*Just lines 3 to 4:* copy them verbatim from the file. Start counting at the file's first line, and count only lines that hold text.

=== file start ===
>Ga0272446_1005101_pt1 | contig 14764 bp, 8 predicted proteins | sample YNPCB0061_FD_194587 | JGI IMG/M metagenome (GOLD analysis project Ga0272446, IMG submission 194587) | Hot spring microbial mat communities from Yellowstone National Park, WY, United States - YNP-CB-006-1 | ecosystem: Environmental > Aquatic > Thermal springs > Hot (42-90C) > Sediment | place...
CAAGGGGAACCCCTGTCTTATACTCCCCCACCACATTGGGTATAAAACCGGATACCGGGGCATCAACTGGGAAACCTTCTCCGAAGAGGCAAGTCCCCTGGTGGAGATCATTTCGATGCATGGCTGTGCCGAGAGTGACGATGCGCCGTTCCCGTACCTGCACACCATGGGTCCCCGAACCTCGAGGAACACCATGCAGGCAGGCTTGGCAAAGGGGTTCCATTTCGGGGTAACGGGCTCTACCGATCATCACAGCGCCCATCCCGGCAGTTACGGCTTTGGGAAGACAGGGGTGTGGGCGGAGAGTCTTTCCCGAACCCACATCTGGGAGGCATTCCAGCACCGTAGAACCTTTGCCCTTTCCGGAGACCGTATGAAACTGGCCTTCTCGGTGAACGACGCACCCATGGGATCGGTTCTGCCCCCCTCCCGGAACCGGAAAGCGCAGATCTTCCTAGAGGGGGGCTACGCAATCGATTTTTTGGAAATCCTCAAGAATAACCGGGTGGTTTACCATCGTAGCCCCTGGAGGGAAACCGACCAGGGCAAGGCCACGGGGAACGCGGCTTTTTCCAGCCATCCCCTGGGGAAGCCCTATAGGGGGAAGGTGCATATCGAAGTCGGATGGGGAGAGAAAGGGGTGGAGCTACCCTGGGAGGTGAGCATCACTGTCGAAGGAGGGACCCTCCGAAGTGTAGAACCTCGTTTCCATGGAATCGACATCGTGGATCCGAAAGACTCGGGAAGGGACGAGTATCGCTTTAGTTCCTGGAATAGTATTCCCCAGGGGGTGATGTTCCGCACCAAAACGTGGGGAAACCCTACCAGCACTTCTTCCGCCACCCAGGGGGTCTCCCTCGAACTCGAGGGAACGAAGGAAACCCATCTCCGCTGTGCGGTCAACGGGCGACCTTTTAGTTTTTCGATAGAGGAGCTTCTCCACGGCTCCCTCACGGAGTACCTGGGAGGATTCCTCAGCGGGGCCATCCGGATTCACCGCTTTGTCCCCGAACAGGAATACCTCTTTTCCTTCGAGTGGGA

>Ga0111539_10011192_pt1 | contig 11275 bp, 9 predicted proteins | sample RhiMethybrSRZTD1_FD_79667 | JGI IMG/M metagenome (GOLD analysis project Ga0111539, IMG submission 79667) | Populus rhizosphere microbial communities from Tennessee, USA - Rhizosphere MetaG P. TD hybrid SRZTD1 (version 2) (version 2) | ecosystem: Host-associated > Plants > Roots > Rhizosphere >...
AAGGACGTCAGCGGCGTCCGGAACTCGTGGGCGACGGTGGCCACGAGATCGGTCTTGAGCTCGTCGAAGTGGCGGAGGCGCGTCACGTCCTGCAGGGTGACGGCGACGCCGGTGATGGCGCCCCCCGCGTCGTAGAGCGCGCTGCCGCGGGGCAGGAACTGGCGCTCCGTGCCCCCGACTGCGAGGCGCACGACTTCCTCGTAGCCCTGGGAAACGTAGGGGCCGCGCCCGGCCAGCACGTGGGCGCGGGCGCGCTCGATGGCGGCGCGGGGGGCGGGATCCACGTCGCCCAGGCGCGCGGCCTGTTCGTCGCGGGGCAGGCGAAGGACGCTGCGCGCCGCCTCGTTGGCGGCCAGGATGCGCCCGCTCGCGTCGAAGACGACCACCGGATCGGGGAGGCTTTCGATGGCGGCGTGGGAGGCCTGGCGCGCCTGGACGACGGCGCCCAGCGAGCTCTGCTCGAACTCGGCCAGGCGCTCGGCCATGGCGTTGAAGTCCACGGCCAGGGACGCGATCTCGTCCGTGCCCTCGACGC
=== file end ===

>Ga0111539_10011192_pt1 | contig 11275 bp, 9 predicted proteins | sample RhiMethybrSRZTD1_FD_79667 | JGI IMG/M metagenome (GOLD analysis project Ga0111539, IMG submission 79667) | Populus rhizosphere microbial communities from Tennessee, USA - Rhizosphere MetaG P. TD hybrid SRZTD1 (version 2) (version 2) | ecosystem: Host-associated > Plants > Roots > Rhizosphere >...
AAGGACGTCAGCGGCGTCCGGAACTCGTGGGCGACGGTGGCCACGAGATCGGTCTTGAGCTCGTCGAAGTGGCGGAGGCGCGTCACGTCCTGCAGGGTGACGGCGACGCCGGTGATGGCGCCCCCCGCGTCGTAGAGCGCGCTGCCGCGGGGCAGGAACTGGCGCTCCGTGCCCCCGACTGCGAGGCGCACGACTTCCTCGTAGCCCTGGGAAACGTAGGGGCCGCGCCCGGCCAGCACGTGGGCGCGGGCGCGCTCGATGGCGGCGCGGGGGGCGGGATCCACGTCGCCCAGGCGCGCGGCCTGTTCGTCGCGGGGCAGGCGAAGGACGCTGCGCGCCGCCTCGTTGGCGGCCAGGATGCGCCCGCTCGCGTCGAAGACGACCACCGGATCGGGGAGGCTTTCGATGGCGGCGTGGGAGGCCTGGCGCGCCTGGACGACGGCGCCCAGCGAGCTCTGCTCGAACTCGGCCAGGCGCTCGGCCATGGCGTTGAAGTCCACGGCCAGGGACGCGATCTCGTCCGTGCCCTCGACGC